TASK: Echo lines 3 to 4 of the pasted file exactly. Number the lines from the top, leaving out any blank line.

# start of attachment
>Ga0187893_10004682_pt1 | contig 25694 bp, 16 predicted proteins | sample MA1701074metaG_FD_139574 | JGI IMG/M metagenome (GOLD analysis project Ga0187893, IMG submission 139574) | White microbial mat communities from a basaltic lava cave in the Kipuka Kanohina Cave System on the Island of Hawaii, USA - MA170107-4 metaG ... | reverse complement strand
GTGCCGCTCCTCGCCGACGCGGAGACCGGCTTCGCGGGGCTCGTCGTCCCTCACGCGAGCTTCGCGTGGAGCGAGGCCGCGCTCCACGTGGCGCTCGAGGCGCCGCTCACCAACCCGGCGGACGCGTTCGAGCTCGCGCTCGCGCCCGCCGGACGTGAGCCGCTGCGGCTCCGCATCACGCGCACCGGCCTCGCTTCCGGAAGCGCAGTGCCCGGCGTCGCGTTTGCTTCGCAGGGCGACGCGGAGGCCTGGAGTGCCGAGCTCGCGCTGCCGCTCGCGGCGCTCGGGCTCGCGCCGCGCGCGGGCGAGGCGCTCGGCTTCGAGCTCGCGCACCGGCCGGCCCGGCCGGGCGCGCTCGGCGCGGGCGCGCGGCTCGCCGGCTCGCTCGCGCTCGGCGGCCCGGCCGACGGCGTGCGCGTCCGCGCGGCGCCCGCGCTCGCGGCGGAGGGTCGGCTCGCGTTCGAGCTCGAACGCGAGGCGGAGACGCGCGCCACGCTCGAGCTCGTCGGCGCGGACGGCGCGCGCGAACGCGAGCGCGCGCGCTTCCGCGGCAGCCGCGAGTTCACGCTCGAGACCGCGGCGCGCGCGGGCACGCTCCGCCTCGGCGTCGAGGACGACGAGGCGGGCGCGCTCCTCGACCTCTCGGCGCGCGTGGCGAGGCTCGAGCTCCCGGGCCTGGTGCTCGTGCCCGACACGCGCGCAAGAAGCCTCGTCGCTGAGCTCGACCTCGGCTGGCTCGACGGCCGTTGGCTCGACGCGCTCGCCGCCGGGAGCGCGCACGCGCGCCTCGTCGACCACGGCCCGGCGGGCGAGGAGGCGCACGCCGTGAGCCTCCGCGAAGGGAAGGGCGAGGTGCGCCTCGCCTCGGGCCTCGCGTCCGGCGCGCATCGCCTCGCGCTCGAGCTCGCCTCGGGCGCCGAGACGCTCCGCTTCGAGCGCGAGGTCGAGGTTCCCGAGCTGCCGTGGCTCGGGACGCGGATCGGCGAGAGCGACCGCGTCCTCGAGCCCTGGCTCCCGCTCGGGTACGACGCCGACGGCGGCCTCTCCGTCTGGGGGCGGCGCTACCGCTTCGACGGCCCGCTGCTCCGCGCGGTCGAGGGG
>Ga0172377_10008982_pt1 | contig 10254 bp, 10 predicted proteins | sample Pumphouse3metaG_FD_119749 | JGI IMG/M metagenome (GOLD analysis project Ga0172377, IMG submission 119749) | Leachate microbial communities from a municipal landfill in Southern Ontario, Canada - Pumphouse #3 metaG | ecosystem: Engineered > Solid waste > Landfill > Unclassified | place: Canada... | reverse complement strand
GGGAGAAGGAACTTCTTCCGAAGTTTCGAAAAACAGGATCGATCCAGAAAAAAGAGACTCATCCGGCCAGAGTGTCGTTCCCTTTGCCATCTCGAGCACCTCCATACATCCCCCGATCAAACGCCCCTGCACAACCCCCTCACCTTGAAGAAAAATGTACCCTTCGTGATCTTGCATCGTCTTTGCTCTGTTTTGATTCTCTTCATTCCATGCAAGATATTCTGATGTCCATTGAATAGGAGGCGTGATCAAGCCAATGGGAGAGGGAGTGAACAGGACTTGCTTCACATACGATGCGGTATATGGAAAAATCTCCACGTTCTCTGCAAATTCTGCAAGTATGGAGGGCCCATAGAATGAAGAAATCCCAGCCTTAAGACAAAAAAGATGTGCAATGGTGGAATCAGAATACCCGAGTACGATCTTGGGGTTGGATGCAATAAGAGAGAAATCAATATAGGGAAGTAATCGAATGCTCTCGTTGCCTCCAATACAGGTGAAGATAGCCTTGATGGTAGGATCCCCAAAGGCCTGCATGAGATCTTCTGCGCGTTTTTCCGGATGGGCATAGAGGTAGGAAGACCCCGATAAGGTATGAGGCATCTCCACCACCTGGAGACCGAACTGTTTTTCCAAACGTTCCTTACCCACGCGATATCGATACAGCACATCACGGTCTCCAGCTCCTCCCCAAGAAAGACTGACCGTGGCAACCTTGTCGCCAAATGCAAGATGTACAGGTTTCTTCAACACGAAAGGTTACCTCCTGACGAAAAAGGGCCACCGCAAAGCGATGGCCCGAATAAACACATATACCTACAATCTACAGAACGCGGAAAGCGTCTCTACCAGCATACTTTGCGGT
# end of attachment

>Ga0172377_10008982_pt1 | contig 10254 bp, 10 predicted proteins | sample Pumphouse3metaG_FD_119749 | JGI IMG/M metagenome (GOLD analysis project Ga0172377, IMG submission 119749) | Leachate microbial communities from a municipal landfill in Southern Ontario, Canada - Pumphouse #3 metaG | ecosystem: Engineered > Solid waste > Landfill > Unclassified | place: Canada... | reverse complement strand
GGGAGAAGGAACTTCTTCCGAAGTTTCGAAAAACAGGATCGATCCAGAAAAAAGAGACTCATCCGGCCAGAGTGTCGTTCCCTTTGCCATCTCGAGCACCTCCATACATCCCCCGATCAAACGCCCCTGCACAACCCCCTCACCTTGAAGAAAAATGTACCCTTCGTGATCTTGCATCGTCTTTGCTCTGTTTTGATTCTCTTCATTCCATGCAAGATATTCTGATGTCCATTGAATAGGAGGCGTGATCAAGCCAATGGGAGAGGGAGTGAACAGGACTTGCTTCACATACGATGCGGTATATGGAAAAATCTCCACGTTCTCTGCAAATTCTGCAAGTATGGAGGGCCCATAGAATGAAGAAATCCCAGCCTTAAGACAAAAAAGATGTGCAATGGTGGAATCAGAATACCCGAGTACGATCTTGGGGTTGGATGCAATAAGAGAGAAATCAATATAGGGAAGTAATCGAATGCTCTCGTTGCCTCCAATACAGGTGAAGATAGCCTTGATGGTAGGATCCCCAAAGGCCTGCATGAGATCTTCTGCGCGTTTTTCCGGATGGGCATAGAGGTAGGAAGACCCCGATAAGGTATGAGGCATCTCCACCACCTGGAGACCGAACTGTTTTTCCAAACGTTCCTTACCCACGCGATATCGATACAGCACATCACGGTCTCCAGCTCCTCCCCAAGAAAGACTGACCGTGGCAACCTTGTCGCCAAATGCAAGATGTACAGGTTTCTTCAACACGAAAGGTTACCTCCTGACGAAAAAGGGCCACCGCAAAGCGATGGCCCGAATAAACACATATACCTACAATCTACAGAACGCGGAAAGCGTCTCTACCAGCATACTTTGCGGT